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Editorial: Laughter is the best medicine, but it can also be hurtful

April Fools’ Day may be a time for pranks and jokes, but not everything is a laughing matter. Especially in light of recent events (namely the incident between Will Smith and Chris Rock at the Oscars), be mindful of the effects your words and actions may have on others.

You can safely make jokes about yourself and your own experiences, but consider staying away from people’s identities and things they are not able to control, such as race, disabilities or illnesses both mental and physical.

Joking about the marginalized can hurt not only that person, but also their whole community. Punching down can quickly turn lighthearted fun into a mean-spirited joke at an entire group’s expense.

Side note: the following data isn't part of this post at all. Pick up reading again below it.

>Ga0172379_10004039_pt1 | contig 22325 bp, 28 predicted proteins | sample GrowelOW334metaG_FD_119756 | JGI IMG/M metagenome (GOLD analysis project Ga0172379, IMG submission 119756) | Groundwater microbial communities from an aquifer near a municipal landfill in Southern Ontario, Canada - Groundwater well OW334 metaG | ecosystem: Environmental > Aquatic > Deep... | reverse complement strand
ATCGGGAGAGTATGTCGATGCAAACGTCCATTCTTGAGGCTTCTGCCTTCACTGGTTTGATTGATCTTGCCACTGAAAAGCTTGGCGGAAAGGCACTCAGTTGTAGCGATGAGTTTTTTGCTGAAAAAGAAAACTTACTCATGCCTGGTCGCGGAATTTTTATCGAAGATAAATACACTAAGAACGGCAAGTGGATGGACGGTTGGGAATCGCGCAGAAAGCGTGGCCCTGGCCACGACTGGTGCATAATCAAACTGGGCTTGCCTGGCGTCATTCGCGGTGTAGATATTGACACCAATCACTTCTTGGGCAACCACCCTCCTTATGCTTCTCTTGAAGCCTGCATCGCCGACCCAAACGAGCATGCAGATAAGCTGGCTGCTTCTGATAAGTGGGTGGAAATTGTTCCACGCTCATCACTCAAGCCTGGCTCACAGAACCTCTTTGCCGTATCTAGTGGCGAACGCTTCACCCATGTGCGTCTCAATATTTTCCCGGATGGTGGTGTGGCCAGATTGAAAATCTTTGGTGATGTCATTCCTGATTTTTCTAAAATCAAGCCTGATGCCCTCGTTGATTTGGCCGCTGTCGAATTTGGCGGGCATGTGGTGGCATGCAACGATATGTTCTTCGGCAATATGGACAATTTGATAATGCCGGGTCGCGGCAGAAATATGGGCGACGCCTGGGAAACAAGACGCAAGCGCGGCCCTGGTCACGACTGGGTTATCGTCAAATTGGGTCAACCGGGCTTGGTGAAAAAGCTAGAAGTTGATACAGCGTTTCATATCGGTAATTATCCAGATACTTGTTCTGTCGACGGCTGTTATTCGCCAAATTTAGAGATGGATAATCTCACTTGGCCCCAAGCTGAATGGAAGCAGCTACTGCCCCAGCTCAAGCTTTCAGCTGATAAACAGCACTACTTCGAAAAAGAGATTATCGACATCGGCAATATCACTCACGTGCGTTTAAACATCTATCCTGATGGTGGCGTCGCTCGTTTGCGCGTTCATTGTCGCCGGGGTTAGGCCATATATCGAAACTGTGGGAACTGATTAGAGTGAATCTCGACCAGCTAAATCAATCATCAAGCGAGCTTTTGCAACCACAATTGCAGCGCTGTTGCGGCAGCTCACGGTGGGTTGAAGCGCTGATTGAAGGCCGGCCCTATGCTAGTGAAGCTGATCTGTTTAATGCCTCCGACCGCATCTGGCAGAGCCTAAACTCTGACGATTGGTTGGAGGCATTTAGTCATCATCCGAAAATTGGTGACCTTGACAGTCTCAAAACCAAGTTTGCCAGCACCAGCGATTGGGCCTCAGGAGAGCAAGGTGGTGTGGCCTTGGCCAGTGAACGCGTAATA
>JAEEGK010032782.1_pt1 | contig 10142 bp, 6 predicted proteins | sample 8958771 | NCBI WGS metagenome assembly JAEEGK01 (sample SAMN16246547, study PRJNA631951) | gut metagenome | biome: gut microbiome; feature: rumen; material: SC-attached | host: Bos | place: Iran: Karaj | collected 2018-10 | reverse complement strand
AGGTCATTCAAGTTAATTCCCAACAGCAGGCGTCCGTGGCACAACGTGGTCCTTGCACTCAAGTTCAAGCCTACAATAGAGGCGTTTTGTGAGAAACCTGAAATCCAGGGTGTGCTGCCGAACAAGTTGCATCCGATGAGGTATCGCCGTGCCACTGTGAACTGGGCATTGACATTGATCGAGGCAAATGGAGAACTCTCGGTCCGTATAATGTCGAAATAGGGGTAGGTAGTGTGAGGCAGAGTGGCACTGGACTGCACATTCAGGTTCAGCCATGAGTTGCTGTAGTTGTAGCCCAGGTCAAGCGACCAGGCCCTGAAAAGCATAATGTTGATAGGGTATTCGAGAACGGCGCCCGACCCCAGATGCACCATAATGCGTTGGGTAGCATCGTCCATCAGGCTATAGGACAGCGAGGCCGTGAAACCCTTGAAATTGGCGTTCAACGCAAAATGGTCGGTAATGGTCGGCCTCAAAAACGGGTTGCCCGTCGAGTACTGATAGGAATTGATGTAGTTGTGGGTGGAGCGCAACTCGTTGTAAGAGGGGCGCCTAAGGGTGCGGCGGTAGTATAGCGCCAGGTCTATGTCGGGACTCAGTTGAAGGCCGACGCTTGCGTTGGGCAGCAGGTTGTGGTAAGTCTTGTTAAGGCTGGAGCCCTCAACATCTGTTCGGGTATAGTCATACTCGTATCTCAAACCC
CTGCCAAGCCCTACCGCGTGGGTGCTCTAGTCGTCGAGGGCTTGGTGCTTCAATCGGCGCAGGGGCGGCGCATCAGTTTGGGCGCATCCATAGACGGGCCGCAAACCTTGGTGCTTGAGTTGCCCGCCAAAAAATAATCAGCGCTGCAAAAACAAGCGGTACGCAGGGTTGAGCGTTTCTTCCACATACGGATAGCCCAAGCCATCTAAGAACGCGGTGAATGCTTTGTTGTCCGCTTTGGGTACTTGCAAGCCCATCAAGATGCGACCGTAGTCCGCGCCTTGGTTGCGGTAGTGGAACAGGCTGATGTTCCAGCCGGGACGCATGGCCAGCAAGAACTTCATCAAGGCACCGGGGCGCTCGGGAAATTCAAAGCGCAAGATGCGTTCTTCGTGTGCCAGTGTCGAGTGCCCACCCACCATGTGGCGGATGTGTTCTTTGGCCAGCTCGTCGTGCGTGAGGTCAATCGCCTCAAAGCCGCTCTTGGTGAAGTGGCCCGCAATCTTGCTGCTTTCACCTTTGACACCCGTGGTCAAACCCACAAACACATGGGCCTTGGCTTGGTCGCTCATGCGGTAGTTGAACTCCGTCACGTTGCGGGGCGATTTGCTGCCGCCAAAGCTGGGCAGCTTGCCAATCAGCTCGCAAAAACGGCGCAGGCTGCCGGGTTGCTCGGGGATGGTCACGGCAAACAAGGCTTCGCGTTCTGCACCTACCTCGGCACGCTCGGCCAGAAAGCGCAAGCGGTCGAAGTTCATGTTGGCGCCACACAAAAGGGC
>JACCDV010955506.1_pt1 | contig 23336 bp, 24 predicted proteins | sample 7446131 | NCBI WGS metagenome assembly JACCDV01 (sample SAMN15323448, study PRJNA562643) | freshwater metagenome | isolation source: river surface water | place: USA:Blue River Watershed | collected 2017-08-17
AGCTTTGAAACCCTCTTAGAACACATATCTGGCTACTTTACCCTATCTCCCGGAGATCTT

If you do plan on playing any pranks or joking around, make sure you’re not being insensitive or going too far with someone that may not enjoy the attention. Be aware of which of your friends can take a joke and which ones are best to be left alone on this pseudo-holiday.

Sometimes, we can even take it too far for friends that can “take a joke.” If you end up touching a nerve with said friend, there is nothing wrong with acknowledging their pain and addressing a mistake. You’ll save yourself from arguments and learn about your friend’s boundaries.

The spread of fake information is also common behavior on April 1, so be aware of stories that could be satire or completely false.

For example, The Scout produces our April Fool’s edition called “The Scoop,” and stories within that section are not to be taken seriously. However, we also run our typical news and sports coverage, and those articles are very much real. The difference between real and fake news is an important distinction to make, especially on April 1.

When both deciphering information on the internet and when planning out your April Fools’ Day antics, use a combination of common sense and the golden rule: treat others as you would like to be treated.

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